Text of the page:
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Blog Posts by: Jorge Blanco

6:00 – The raise the anchors while we’re still in bed, with a long trip ahead to our first diving spot, we set-off earlier than usual. 

6:45 – Various alarm clocks ring at the same time, signaling another day of hard work lie ahead.

7:00 – The smell of a freshly-made food reaches its way to our bunks, Cris has our breakfast ready. Carlos, he’s in charge of the toasts.

“Pass me the coffee”.

“Anyone want more toast”?

“What’s in this juice”?

“Cris, is there any yoghurt”?

Being the last diary entry I’ll make on this expedition, I’ll try to tell you, from a personal viewpoint, what I’ve felt throughout these past, intense days.

The scientists on board, led by Ricardo Aguilar, have already classified some 70 species. As you can imagine by now, this is despite the fact that out of dozens of dives, we’re only able to document small variety of invertebrates, fish, plants or algae at a time.

Driven by a weather report of increasing winds, we jumped into the water earlier than usual near the island of Bullergrund, near Vaasa.

The dive was similar to the ones we did yesterday: we dropped down to 8 meters and were unable to position the metallic frame we use for sampling because it kept on sinking into the muddy seafloor. The visibility here is a bit over half a meter and it took us 30 minutes to walk underwater from the from the shore using our compass as the only guide.

I was so happy to manage squeezing-in the opportunity in my schedule to visit our expedition in the Quark. And, equally, I was happy that my visit fit within the expedition's schedule as well. It would have been such a pity to miss this chance while the crew was in Finnish waters.
 

Our workday started today just like it did in my previous diary entry: we were visited by journalists, only this time they were from the Finnish newspaper, Pohjalainen. Later, before heading to our new port of Vaasa, we conducted a dive in the area near Holgrundberget, in rather murky waters at a maximum depth of 3,5 meters.

Today we continued conducting inventories in the beautiful Quark archipelago, unfortunately we couldn’t use the drop-video camera because it rained the whole day.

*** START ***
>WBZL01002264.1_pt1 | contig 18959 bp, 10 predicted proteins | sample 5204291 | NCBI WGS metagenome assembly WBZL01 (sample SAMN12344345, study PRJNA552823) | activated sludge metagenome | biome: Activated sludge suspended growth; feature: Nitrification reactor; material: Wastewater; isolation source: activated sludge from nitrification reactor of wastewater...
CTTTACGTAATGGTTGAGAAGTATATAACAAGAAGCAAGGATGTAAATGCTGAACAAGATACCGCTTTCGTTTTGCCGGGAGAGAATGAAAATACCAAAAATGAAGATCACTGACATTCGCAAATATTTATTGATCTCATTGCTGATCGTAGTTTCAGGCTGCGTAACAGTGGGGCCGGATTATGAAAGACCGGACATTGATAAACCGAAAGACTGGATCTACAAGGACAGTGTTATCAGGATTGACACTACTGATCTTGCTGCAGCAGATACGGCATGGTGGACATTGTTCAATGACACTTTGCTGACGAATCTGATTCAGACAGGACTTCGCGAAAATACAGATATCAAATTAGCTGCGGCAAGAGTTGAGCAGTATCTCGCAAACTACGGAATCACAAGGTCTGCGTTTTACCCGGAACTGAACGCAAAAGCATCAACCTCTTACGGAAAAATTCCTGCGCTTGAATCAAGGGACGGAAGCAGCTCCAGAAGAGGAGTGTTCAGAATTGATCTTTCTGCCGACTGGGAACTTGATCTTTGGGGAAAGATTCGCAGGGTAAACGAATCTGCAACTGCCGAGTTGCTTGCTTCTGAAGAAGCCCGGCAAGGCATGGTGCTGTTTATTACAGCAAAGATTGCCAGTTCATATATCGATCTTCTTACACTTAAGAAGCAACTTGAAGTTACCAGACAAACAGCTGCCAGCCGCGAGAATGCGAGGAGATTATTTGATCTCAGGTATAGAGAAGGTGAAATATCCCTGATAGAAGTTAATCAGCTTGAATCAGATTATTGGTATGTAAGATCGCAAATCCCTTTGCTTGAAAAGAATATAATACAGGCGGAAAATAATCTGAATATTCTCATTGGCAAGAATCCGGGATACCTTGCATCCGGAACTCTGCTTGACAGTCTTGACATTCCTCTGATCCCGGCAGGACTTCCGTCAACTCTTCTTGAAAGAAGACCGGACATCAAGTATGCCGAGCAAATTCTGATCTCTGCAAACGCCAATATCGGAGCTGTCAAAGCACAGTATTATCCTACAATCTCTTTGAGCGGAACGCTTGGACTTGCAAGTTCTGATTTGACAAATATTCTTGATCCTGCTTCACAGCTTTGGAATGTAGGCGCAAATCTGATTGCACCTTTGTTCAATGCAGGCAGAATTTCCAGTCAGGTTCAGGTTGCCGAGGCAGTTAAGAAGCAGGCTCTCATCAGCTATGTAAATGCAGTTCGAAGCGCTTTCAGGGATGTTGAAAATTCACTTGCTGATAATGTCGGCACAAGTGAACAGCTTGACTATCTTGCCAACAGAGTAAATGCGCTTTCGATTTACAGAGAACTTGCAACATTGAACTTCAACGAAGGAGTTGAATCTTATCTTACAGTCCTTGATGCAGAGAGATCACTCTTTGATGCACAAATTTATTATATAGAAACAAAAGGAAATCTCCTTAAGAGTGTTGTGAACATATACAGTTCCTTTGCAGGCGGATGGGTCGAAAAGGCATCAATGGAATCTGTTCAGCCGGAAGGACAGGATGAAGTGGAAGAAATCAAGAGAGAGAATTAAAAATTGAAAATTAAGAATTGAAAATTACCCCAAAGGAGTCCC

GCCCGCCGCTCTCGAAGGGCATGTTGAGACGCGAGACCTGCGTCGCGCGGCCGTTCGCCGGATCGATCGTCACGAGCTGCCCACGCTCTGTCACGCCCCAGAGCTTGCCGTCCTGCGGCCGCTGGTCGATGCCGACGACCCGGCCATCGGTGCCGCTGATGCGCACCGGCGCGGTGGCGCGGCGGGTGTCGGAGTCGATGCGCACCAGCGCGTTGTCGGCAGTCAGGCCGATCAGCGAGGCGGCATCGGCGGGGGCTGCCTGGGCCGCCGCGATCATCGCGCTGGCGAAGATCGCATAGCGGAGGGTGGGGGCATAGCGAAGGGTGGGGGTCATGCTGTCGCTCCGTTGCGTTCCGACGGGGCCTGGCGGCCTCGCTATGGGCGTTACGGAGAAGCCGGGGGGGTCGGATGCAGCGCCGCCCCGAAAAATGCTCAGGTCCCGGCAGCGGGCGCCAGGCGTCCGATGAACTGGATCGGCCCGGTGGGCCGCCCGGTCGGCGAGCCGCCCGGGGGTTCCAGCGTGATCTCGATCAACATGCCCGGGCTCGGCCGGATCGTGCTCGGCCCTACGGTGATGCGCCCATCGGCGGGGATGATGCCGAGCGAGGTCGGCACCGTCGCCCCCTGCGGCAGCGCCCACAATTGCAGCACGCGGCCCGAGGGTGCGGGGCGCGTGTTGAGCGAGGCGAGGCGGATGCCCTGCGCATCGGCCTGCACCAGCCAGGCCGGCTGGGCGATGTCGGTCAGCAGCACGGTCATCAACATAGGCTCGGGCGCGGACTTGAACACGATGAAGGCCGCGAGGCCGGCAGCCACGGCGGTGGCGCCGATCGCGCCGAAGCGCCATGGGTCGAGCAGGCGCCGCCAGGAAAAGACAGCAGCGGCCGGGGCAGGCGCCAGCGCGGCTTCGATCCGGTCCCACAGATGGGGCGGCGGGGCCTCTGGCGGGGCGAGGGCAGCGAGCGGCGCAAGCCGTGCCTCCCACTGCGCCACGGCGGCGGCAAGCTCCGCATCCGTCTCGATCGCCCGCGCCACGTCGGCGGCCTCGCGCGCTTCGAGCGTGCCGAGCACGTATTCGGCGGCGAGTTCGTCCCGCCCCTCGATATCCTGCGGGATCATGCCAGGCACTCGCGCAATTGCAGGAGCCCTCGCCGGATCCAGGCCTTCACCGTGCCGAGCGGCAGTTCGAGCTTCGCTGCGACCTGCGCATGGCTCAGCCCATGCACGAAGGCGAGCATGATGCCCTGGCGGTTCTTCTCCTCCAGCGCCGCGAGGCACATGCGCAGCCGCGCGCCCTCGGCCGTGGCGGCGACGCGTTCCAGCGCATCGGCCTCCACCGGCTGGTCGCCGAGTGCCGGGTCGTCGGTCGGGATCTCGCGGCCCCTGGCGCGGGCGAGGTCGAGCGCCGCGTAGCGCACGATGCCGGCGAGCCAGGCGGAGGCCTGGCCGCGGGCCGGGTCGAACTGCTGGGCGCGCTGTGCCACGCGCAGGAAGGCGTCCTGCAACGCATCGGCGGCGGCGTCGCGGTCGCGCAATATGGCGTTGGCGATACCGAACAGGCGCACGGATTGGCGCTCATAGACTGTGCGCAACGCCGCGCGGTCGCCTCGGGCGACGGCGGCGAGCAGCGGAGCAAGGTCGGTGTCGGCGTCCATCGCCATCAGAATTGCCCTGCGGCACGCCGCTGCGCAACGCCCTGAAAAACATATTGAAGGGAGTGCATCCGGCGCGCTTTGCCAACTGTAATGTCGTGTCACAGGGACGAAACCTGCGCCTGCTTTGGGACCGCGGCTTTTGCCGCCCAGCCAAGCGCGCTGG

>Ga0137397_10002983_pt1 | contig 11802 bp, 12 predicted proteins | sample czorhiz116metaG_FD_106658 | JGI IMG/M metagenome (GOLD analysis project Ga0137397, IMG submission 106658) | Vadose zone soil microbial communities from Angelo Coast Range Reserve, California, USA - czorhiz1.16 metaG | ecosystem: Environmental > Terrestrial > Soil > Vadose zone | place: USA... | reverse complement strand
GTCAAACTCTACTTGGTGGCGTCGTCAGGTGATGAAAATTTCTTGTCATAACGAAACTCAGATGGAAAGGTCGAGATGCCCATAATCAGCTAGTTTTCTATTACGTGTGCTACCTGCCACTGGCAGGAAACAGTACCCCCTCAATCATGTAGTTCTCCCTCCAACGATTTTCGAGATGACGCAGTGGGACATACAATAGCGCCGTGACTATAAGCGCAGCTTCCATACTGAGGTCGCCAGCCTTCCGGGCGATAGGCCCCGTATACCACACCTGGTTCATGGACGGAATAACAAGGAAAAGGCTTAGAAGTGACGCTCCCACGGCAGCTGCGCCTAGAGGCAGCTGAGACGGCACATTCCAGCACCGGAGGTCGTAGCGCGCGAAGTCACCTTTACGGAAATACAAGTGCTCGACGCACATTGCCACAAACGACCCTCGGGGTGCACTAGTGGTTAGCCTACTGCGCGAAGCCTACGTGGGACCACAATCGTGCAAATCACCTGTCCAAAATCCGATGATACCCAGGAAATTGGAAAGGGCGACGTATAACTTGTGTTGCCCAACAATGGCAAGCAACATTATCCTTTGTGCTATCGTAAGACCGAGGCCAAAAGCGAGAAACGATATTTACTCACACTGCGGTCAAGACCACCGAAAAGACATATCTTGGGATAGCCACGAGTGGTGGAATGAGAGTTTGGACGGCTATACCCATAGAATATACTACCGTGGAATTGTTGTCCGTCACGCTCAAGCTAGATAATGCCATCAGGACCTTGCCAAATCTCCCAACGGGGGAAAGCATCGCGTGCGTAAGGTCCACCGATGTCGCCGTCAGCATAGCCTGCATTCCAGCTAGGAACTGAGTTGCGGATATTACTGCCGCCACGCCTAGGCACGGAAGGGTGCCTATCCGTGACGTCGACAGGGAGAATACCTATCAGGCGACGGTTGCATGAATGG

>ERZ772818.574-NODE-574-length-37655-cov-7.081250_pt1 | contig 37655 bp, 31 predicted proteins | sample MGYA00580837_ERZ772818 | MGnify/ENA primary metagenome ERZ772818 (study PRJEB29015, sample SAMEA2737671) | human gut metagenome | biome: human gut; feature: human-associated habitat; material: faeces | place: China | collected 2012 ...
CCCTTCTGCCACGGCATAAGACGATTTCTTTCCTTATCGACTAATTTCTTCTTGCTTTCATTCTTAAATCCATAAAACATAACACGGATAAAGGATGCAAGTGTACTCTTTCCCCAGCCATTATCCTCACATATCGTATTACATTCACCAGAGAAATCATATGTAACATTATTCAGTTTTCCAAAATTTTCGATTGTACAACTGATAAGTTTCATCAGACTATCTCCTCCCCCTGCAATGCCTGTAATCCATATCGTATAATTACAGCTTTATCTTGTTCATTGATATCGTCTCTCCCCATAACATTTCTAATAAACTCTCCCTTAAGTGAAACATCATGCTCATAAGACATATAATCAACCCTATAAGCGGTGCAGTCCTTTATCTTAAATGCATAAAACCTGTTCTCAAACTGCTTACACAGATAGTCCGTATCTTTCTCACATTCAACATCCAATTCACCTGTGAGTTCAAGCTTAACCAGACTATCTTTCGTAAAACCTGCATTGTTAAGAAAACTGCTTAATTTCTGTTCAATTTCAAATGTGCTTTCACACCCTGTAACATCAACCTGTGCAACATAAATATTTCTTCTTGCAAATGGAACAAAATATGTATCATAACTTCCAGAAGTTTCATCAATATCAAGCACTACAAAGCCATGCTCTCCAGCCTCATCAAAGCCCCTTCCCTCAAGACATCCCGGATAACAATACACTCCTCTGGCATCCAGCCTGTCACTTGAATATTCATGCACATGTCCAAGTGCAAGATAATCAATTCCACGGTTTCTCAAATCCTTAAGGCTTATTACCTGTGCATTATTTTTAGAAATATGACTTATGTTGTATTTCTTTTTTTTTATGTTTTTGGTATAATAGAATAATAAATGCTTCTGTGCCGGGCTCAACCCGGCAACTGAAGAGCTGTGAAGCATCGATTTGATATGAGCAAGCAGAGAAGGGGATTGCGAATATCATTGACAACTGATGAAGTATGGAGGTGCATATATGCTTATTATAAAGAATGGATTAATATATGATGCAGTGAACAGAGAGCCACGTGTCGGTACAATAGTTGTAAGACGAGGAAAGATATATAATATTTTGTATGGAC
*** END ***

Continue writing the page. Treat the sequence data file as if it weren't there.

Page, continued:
This doesn’t impact the diving though, so our talented divers carried out two dives as usual. The rest of us got a much-needed opportunity to catch up with some of our other work, such as checking samples and sending e-mails.

In this part of the Baltic, you notice the connection between the land and sea, fresh and salt water, best. A brackish environment, the most common species here are those typically found in lakes and rivers, albeit for a few bivalves, saltwater fish and marine algae.

Foxes and minks lurk about the rocky coast and the plants seem to crawl onto the land. The low horizon makes it difficult to discern where the water ends and land begins or telling apart a lake from the sea.

With Swedish waters behind us, we set-off for the second part of expedition in Finland. Our welcome here couldn’t have been any better: just a few miles after crossing the “border”, we arrived in an Marine Protected Area (MAP) for seals. Anchoring isn’t allowed within a MAP, so we anchored northeast of the zone and, within a few minutes, had our first visit…

At 6 a.m. in the morning, my mobile phone’s rang; we had to make the most out of our time in the Baltic. An hour later, we set out in to a dense forest in search of the one of the most beautiful mammals: the moose. 

But, none of the four of us that went out saw any—one day perhaps…

Later, we conducted our 11th dive in Swedish waters. The salinity here is very low, around 3 parts per thousand.

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